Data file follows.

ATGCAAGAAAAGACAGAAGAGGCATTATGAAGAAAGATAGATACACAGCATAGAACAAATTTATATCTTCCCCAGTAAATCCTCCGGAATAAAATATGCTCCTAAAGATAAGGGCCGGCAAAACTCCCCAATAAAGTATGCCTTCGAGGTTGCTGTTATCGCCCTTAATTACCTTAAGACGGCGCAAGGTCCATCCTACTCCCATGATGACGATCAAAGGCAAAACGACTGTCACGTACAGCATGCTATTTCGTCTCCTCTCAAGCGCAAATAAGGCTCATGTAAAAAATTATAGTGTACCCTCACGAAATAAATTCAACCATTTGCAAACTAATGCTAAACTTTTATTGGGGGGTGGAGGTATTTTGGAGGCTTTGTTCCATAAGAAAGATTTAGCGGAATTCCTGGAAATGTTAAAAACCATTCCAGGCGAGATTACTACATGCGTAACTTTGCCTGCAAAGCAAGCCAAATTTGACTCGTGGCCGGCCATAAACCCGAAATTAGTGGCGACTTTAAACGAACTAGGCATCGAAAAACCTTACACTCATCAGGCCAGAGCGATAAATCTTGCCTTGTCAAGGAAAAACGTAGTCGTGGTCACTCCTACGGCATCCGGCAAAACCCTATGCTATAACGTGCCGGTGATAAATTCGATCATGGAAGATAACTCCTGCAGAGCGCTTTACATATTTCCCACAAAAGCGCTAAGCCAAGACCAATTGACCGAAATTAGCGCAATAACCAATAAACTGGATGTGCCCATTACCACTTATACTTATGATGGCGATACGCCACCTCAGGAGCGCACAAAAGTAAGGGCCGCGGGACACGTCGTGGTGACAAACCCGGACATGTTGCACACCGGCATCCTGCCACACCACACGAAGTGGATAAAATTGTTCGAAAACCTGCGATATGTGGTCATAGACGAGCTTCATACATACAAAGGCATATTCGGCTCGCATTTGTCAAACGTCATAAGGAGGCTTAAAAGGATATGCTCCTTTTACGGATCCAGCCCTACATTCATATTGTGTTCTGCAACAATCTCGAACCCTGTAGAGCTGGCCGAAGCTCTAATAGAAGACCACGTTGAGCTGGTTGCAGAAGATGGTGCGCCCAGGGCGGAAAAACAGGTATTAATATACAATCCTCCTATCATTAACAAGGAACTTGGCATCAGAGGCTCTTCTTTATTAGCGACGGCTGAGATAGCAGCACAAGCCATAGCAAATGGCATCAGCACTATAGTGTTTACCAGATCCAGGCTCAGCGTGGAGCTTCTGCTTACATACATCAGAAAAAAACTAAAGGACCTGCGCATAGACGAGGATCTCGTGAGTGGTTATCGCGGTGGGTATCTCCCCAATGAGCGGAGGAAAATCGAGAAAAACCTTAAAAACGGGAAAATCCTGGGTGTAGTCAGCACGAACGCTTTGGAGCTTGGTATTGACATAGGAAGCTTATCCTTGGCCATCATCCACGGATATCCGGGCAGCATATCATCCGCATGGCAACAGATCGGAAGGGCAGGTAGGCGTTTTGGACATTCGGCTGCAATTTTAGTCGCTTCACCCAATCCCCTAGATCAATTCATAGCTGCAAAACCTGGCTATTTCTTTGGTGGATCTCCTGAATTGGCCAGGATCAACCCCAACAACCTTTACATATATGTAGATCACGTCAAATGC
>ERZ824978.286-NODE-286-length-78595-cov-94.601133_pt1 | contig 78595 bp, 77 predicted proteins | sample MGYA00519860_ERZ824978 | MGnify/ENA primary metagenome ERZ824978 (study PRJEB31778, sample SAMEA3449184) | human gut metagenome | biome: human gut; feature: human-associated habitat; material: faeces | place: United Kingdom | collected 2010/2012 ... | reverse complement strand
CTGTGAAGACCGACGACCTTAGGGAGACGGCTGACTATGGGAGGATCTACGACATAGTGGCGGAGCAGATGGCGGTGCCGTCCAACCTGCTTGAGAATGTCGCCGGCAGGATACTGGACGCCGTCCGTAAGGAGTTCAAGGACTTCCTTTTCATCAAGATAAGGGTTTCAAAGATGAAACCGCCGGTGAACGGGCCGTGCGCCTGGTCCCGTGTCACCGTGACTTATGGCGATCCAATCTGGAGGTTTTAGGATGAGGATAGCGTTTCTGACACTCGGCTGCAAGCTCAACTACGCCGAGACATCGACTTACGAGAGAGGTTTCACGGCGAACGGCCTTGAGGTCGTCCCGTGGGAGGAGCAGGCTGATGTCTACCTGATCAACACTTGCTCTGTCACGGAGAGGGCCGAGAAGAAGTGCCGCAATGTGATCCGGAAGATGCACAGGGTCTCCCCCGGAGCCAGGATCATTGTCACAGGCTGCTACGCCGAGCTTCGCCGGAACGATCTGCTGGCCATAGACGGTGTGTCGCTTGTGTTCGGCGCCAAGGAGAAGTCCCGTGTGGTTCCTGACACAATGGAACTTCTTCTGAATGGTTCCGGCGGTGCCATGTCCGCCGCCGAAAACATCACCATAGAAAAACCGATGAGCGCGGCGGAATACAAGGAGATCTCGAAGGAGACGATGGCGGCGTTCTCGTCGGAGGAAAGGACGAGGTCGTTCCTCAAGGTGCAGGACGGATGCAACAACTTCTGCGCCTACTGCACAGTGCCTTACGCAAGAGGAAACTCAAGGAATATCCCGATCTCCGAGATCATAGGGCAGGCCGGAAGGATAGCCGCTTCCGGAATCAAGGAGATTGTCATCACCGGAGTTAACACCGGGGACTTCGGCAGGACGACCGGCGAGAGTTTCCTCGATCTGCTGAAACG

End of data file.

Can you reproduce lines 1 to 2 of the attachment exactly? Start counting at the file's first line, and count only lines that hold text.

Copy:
ATGCAAGAAAAGACAGAAGAGGCATTATGAAGAAAGATAGATACACAGCATAGAACAAATTTATATCTTCCCCAGTAAATCCTCCGGAATAAAATATGCTCCTAAAGATAAGGGCCGGCAAAACTCCCCAATAAAGTATGCCTTCGAGGTTGCTGTTATCGCCCTTAATTACCTTAAGACGGCGCAAGGTCCATCCTACTCCCATGATGACGATCAAAGGCAAAACGACTGTCACGTACAGCATGCTATTTCGTCTCCTCTCAAGCGCAAATAAGGCTCATGTAAAAAATTATAGTGTACCCTCACGAAATAAATTCAACCATTTGCAAACTAATGCTAAACTTTTATTGGGGGGTGGAGGTATTTTGGAGGCTTTGTTCCATAAGAAAGATTTAGCGGAATTCCTGGAAATGTTAAAAACCATTCCAGGCGAGATTACTACATGCGTAACTTTGCCTGCAAAGCAAGCCAAATTTGACTCGTGGCCGGCCATAAACCCGAAATTAGTGGCGACTTTAAACGAACTAGGCATCGAAAAACCTTACACTCATCAGGCCAGAGCGATAAATCTTGCCTTGTCAAGGAAAAACGTAGTCGTGGTCACTCCTACGGCATCCGGCAAAACCCTATGCTATAACGTGCCGGTGATAAATTCGATCATGGAAGATAACTCCTGCAGAGCGCTTTACATATTTCCCACAAAAGCGCTAAGCCAAGACCAATTGACCGAAATTAGCGCAATAACCAATAAACTGGATGTGCCCATTACCACTTATACTTATGATGGCGATACGCCACCTCAGGAGCGCACAAAAGTAAGGGCCGCGGGACACGTCGTGGTGACAAACCCGGACATGTTGCACACCGGCATCCTGCCACACCACACGAAGTGGATAAAATTGTTCGAAAACCTGCGATATGTGGTCATAGACGAGCTTCATACATACAAAGGCATATTCGGCTCGCATTTGTCAAACGTCATAAGGAGGCTTAAAAGGATATGCTCCTTTTACGGATCCAGCCCTACATTCATATTGTGTTCTGCAACAATCTCGAACCCTGTAGAGCTGGCCGAAGCTCTAATAGAAGACCACGTTGAGCTGGTTGCAGAAGATGGTGCGCCCAGGGCGGAAAAACAGGTATTAATATACAATCCTCCTATCATTAACAAGGAACTTGGCATCAGAGGCTCTTCTTTATTAGCGACGGCTGAGATAGCAGCACAAGCCATAGCAAATGGCATCAGCACTATAGTGTTTACCAGATCCAGGCTCAGCGTGGAGCTTCTGCTTACATACATCAGAAAAAAACTAAAGGACCTGCGCATAGACGAGGATCTCGTGAGTGGTTATCGCGGTGGGTATCTCCCCAATGAGCGGAGGAAAATCGAGAAAAACCTTAAAAACGGGAAAATCCTGGGTGTAGTCAGCACGAACGCTTTGGAGCTTGGTATTGACATAGGAAGCTTATCCTTGGCCATCATCCACGGATATCCGGGCAGCATATCATCCGCATGGCAACAGATCGGAAGGGCAGGTAGGCGTTTTGGACATTCGGCTGCAATTTTAGTCGCTTCACCCAATCCCCTAGATCAATTCATAGCTGCAAAACCTGGCTATTTCTTTGGTGGATCTCCTGAATTGGCCAGGATCAACCCCAACAACCTTTACATATATGTAGATCACGTCAAATGC
>ERZ824978.286-NODE-286-length-78595-cov-94.601133_pt1 | contig 78595 bp, 77 predicted proteins | sample MGYA00519860_ERZ824978 | MGnify/ENA primary metagenome ERZ824978 (study PRJEB31778, sample SAMEA3449184) | human gut metagenome | biome: human gut; feature: human-associated habitat; material: faeces | place: United Kingdom | collected 2010/2012 ... | reverse complement strand